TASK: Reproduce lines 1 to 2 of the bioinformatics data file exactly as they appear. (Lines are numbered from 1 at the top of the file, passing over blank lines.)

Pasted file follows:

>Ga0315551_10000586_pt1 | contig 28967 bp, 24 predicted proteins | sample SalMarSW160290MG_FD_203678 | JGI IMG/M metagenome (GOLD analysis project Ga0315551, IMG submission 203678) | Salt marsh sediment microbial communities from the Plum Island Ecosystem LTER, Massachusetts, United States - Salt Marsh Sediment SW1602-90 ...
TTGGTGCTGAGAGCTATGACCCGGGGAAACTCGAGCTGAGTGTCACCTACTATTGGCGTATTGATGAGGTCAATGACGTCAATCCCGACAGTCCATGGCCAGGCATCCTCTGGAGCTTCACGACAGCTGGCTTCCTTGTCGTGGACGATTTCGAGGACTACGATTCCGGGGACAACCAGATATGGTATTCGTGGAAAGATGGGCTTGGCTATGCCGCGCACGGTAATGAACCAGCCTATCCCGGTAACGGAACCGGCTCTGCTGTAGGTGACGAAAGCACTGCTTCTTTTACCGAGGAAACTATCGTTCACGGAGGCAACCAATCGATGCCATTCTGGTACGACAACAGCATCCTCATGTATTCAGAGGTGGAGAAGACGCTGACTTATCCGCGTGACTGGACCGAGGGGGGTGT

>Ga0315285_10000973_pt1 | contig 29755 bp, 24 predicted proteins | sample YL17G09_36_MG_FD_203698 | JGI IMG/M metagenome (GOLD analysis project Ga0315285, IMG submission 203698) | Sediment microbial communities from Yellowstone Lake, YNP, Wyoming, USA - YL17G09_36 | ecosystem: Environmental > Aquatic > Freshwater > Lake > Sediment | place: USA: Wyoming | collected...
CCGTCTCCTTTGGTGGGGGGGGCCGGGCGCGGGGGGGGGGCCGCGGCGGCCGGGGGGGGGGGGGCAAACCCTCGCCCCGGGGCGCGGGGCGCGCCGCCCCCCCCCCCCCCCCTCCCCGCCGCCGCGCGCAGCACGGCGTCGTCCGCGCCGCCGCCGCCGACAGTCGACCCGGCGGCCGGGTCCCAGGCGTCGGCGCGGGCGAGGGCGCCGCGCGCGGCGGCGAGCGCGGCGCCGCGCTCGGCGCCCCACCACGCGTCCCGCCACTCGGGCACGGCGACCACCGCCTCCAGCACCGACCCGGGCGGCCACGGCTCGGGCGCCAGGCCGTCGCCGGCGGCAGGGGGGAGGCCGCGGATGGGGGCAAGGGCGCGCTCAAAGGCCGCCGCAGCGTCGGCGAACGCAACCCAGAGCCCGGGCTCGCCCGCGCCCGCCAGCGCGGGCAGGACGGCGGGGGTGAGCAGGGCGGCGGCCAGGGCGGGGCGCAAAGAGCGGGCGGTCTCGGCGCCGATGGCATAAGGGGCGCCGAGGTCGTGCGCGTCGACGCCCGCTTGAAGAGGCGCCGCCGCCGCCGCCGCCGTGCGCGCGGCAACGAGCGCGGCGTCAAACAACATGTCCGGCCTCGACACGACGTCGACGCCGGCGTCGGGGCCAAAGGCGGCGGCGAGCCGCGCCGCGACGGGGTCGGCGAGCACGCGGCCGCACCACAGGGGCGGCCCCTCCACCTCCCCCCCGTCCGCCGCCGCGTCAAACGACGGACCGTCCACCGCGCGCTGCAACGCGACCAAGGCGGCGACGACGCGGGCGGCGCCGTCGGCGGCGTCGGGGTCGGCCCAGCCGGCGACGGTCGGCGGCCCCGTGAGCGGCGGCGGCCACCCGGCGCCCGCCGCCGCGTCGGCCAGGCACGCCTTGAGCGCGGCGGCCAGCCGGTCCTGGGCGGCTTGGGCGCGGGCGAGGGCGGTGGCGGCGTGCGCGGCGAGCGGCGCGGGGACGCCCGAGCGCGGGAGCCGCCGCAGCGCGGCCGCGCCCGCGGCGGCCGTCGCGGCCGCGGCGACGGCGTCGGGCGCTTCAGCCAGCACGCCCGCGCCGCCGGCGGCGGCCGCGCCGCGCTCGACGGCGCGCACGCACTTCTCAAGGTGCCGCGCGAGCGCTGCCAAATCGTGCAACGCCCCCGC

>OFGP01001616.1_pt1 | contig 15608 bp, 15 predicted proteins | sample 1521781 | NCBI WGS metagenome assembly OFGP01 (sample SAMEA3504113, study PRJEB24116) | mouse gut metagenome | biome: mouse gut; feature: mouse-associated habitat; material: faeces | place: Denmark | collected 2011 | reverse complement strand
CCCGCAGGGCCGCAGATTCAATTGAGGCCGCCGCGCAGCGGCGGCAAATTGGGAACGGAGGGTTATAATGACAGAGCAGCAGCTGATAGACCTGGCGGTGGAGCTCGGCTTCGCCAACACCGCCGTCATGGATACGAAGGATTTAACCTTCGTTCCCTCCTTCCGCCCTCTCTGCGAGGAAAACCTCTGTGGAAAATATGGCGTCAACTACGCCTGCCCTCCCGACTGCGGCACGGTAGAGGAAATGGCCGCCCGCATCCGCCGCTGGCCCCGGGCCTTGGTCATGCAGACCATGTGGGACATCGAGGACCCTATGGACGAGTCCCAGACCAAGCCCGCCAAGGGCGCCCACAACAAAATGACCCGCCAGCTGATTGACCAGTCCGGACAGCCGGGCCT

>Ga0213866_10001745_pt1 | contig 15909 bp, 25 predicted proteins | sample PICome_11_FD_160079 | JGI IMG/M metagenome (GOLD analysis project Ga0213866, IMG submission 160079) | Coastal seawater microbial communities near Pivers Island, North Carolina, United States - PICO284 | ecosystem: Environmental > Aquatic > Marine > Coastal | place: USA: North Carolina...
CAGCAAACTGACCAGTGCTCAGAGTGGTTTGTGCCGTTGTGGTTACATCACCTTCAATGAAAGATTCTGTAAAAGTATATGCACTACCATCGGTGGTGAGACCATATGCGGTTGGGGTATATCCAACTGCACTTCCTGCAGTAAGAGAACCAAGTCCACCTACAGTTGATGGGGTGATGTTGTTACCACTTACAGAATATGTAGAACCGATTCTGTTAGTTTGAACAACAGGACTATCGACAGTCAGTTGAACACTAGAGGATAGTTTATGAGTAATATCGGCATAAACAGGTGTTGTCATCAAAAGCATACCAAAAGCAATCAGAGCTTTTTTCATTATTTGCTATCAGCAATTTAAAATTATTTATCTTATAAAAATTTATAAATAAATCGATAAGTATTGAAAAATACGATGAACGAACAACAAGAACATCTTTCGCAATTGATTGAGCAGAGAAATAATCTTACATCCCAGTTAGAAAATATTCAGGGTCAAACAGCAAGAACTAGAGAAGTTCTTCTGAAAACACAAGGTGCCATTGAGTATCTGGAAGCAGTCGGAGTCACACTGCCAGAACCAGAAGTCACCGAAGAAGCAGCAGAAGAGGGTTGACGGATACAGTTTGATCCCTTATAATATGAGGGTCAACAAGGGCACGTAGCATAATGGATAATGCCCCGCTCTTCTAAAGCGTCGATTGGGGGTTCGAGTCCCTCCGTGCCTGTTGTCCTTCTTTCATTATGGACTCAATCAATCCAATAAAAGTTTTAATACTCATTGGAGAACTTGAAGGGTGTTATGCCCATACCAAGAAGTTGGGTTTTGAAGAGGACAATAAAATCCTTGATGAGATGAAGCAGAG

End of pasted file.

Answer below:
>Ga0315551_10000586_pt1 | contig 28967 bp, 24 predicted proteins | sample SalMarSW160290MG_FD_203678 | JGI IMG/M metagenome (GOLD analysis project Ga0315551, IMG submission 203678) | Salt marsh sediment microbial communities from the Plum Island Ecosystem LTER, Massachusetts, United States - Salt Marsh Sediment SW1602-90 ...
TTGGTGCTGAGAGCTATGACCCGGGGAAACTCGAGCTGAGTGTCACCTACTATTGGCGTATTGATGAGGTCAATGACGTCAATCCCGACAGTCCATGGCCAGGCATCCTCTGGAGCTTCACGACAGCTGGCTTCCTTGTCGTGGACGATTTCGAGGACTACGATTCCGGGGACAACCAGATATGGTATTCGTGGAAAGATGGGCTTGGCTATGCCGCGCACGGTAATGAACCAGCCTATCCCGGTAACGGAACCGGCTCTGCTGTAGGTGACGAAAGCACTGCTTCTTTTACCGAGGAAACTATCGTTCACGGAGGCAACCAATCGATGCCATTCTGGTACGACAACAGCATCCTCATGTATTCAGAGGTGGAGAAGACGCTGACTTATCCGCGTGACTGGACCGAGGGGGGTGT